It's about a tribe of Amazon women (no men, except when they are captured, drugged and otherwise used to increase the daughters to be born to the tribe). The men are either killed after the sex ceremonies or released to their own tribes but the Amazon women have no need for men on a regular basis. They do not wish to become subjects as wives so even their own sons are either killed or delivered to the tribe of the departed father. (Note: while sex is alluded to in this book, it is not dwelled on or elaborated upon and there are not details other than the idea that a women lie down with men -- because of that, I feel this book would be very appropriate for teen readers).

One man lives among the Amazon, but his legs are broken so he cannot run away and he is kept as a slave to do masonry type work (not for stud service, as so many males in our society might hope).

Fascinating read. The main character is a young girl named Rain who yearns for her mother's (the head huntress/chief's) affection but cannot have it because Rain is the reminder of a brutal rape that said elder/warrior endured when she was just 13 years old.
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Format: Kindle Edition Verified Purchase
I have not been sure about Alice Hoffman's decision to start writing fantasy. but liked this better than green witch. Been a reader of her writings since she began and always found her books to be spellbinders. not so much this new fantasy road she is traveling.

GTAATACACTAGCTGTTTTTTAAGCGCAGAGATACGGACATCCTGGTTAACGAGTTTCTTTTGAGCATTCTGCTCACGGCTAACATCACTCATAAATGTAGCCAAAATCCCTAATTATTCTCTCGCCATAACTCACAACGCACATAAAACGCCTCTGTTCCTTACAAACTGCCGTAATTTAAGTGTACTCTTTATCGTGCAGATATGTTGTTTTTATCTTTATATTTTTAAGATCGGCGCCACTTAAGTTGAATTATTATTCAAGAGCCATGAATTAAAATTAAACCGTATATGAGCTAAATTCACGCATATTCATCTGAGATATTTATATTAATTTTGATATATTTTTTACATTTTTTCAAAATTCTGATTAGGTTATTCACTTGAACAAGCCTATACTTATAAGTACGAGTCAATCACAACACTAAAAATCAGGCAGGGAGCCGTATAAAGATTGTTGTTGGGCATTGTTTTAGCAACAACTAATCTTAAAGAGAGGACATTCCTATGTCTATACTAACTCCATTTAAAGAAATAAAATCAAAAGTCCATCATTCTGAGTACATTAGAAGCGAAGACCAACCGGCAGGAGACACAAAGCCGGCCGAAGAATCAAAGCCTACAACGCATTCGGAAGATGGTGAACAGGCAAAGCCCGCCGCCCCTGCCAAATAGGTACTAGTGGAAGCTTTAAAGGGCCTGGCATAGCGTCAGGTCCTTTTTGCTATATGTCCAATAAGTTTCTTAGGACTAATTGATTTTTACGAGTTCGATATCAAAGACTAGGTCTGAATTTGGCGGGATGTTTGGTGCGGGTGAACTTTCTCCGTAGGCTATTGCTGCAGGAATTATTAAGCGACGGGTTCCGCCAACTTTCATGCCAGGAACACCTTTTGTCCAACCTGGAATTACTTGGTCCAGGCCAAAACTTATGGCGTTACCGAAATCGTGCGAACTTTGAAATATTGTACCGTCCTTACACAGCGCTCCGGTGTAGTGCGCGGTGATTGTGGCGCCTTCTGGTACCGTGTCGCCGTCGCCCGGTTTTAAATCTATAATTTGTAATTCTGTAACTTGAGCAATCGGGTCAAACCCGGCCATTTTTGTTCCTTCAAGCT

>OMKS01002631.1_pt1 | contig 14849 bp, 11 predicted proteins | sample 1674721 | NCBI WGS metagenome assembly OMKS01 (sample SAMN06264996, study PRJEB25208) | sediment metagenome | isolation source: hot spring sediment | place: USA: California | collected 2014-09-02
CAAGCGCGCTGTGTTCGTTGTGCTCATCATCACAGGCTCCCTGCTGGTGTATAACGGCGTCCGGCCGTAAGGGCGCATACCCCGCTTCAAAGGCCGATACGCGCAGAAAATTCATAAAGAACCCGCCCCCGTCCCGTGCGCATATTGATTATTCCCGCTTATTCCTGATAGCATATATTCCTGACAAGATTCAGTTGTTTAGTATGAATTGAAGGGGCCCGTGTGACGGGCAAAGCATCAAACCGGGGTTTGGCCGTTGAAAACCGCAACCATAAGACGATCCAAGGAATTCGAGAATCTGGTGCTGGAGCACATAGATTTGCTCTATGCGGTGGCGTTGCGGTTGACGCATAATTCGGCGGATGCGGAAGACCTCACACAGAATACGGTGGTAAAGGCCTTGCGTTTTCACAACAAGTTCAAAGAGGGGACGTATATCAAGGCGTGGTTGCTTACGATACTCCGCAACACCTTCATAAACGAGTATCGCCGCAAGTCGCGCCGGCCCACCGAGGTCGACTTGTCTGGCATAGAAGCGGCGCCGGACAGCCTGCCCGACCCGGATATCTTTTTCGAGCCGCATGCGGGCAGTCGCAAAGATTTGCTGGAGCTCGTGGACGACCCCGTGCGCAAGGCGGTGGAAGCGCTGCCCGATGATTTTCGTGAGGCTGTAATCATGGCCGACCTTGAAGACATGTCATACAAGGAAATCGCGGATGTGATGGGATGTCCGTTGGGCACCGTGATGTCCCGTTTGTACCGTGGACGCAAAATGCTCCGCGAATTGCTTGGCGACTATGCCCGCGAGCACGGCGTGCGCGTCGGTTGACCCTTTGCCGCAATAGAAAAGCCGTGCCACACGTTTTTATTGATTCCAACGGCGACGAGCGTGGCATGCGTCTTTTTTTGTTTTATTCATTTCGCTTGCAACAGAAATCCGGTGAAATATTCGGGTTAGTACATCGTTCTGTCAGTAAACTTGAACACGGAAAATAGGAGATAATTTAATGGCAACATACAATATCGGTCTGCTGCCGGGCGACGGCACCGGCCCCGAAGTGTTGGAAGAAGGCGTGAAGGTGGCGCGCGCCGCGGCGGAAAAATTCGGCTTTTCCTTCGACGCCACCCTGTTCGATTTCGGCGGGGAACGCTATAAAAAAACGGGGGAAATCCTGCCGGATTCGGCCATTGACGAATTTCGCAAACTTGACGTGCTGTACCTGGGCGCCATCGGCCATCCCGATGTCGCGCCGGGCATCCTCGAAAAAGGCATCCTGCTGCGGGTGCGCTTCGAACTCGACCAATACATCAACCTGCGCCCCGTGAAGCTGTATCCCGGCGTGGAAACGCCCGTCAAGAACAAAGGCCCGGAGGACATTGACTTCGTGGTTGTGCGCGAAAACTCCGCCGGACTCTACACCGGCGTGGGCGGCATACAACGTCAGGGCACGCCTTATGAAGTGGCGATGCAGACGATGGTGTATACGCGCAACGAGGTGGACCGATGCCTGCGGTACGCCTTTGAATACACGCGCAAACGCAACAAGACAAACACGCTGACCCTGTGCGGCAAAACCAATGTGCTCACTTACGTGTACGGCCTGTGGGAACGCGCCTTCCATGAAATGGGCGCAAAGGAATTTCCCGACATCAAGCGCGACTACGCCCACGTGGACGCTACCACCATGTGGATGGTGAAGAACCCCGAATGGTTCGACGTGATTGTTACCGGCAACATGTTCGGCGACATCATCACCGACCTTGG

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Format: Hardcover
In this intense yet complicated fantasy story, Rain attempts to gain her mother's notice and acceptance by being the best of warriors in their Amazonian tribe. The product of a rape when her mother, Alina, wasn't much more than a child herself, it is hard to gain the Queen's approval. Although Rain knows that she's been raised by Deborah, the wise priestess, to one day be Queen herself, she also pays attention to Deborah's promises of a much grander destiny.

Rain doesn't totally understand the Queen's desire to so thoroughly destroy her enemies, even though her own cousins, Astella and Asteria, are two of the fiercest warriors in the tribe. When Alina takes Penthe as her companion, and Penthe's daughter Io seeks to be Rain's sister, matters become even more complicated. Rain wants nothing more than to ride her horse, Sky, to garner her mother's approval, to earn the place as rightful Queen that will someday come upon her.

On her first journey alone, Rain comes upon a bear cub, which she takes back to camp. She names him Usha, and together with Io the two girls raise the cub as if he were a horse. Although Rain and Io soon discover the mistake of doing so, it's too late--Usha is killed in battle, and Rain still doesn't have the love and acceptance of her mother.

THE FORETELLING is a coming-of-age story set in a fantastical land of the Amazons. Rain is a compelling character who, although she tries so hard to be vicious and fierce like her fellow tribe-members, always leans more towards peace for all men and compassion towards her enemies.

Not to be missed by lovers of fantasy stories!